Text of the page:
One good option can be to work with established local partners within the supply chain. They have the necessary local knowledge and expertise. By building local relationships, your transition could be a lot smoother. 

4. Adapt your product or service offering 

Companies often assume that they can launch identical products in different markets.  This ignores the fact that they’re dealing with different customers.  Be mindful to tailor your product or service to appeal to the local market.  This could be product modification, images, packaging, or marketing. 

If the product doesn’t resonate with the local market, it will need adapting and localising to drive sales.  

McDonalds’  global success can largely be attributed to standardisation and adaptation.  The chain always adapts to the needs of the local consumers.  In Germany, a country renowned for its love of meat, their burgers combine Nürnberger sausages with beef. Their outlets in Germany also serve beer, a traditional accompaniment for food. In India, McDonald’s adapted their menu by replacing beef with chicken. Their “Maharaja Mac” is the local version of the classic Big Mac.  The list of their local adaptations is both extensive and impressive. 

5. Adapt your sales and marketing channels 

Many companies believe they can enter new markets by replicating the strategies that have served them in their domestic market. This lazy assumption is a common trap that many businesses fall into. Choosing the best distribution channels for your product is vital, and these can only be identified with extensive research.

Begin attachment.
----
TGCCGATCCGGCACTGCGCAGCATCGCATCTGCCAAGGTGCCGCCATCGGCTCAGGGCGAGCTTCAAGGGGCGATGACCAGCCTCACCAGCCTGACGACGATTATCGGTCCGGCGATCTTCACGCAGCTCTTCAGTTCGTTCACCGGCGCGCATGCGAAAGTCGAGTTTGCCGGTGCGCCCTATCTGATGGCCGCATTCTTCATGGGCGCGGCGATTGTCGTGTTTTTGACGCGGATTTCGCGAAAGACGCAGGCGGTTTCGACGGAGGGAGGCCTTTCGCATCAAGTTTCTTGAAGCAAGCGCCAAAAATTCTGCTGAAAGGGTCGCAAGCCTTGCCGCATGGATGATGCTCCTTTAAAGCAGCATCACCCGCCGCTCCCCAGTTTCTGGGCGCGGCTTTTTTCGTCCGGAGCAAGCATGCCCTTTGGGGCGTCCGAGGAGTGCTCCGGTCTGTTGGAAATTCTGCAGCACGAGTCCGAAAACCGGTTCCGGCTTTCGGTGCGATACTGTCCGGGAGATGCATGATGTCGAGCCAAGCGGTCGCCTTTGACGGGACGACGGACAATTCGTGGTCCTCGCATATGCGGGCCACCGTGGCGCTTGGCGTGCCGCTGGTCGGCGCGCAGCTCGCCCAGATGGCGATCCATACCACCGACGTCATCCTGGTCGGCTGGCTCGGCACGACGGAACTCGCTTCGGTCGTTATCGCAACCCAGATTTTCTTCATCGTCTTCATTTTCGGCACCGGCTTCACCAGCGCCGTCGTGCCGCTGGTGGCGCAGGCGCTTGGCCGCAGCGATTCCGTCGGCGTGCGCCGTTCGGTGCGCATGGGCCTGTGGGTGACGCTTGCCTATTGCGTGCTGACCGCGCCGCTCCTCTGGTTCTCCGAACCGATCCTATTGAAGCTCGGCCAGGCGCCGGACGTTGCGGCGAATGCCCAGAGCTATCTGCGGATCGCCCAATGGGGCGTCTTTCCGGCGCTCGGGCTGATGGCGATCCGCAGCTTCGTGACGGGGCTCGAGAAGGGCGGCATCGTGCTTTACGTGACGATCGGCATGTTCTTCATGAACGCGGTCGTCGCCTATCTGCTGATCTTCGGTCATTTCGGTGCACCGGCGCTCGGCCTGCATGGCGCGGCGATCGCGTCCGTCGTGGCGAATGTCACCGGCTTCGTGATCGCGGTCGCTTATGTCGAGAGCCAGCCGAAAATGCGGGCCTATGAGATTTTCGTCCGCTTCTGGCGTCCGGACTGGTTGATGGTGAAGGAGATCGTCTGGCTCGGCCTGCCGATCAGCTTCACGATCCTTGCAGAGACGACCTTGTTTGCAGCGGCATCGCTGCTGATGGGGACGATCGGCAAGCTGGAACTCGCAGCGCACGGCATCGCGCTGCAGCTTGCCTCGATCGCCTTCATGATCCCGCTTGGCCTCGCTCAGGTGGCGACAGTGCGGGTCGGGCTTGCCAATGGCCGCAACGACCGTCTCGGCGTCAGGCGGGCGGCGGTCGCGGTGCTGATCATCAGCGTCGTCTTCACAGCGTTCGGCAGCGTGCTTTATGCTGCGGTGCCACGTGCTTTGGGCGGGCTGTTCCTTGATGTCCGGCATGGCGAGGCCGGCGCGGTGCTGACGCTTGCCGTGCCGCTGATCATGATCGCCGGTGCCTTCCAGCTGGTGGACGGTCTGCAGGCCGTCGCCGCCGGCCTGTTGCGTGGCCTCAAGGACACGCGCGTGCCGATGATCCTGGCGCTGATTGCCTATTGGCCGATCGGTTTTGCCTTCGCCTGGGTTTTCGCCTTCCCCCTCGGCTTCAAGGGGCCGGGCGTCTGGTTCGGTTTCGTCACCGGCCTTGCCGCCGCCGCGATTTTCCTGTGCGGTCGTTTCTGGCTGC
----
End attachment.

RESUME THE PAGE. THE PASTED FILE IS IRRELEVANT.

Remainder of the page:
Your market research should identify which marketing channels deliver the best results in each market.  For example, in China, with Facebook, Twitter and YouTube being banned, their biggest social media platform is WeChat, largely unheard of in the west.  It is used daily by over a billion active users for restaurant bookings, flight bookings, shopping, transferring money, paying bills as well as creating posts.  Unsurprisingly, this is the most popular tool for social media marketing in China. 

One of Bridgehead International Agency’s clients is a Singapore-based business called Oaxis, who manufacture cameras aimed at children.  For 4 years they attempted, and failed, to penetrate the UK market.  During this time, they worked with 5 different distributors. After appointing Bridgehead, we developed a GTM strategy for them, encompassing competitive benchmarking, and targeting specific partners across retail, e-commerce and distribution.  We identified key target customers and 5 different channel partners.  Major retailers such as Selfridges, Shop Direct and Dixons became resellers of their product range.  Within a year, they hit $1m revenue.   

6. Seek expert advice 

If you take just one thing away from this article, it’s that you should always seek expert advice when going into overseas markets. You don’t want to waste your time and money working with a wrong distributor that doesn’t bring in sales, or the wrong consultants that have big visions that are far from reality and do not realise. Bridgehead International Agency aren’t just consultants; we don’t simply hand over a long strategy document and leave you to deliver it. We are all about achieving rapid results - we will deliver against the strategy and achieve quantifiable results within 90 days, guaranteed.  

The proof is in the pudding - we have achieved a pipeline of over £2m inside 6 months for a SaaS SME, secured sales with key distributors and channel partners, with purchase orders value of £500,000 achieved in 90 days for a UK wearables brand, grown a Scale-up’s sales pipeline from £4m to £18m in 9 months and many more.  

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This content was provided for FSB by Bridgehead Agency. Bridgehead is an international Go-To-Market agency helping SMEs grow in their existing markets or expand overseas. Their experts across Europe and North America not only create strategic market-entry plans, but most importantly, implement them. Find out more about Bridgehead and they work they do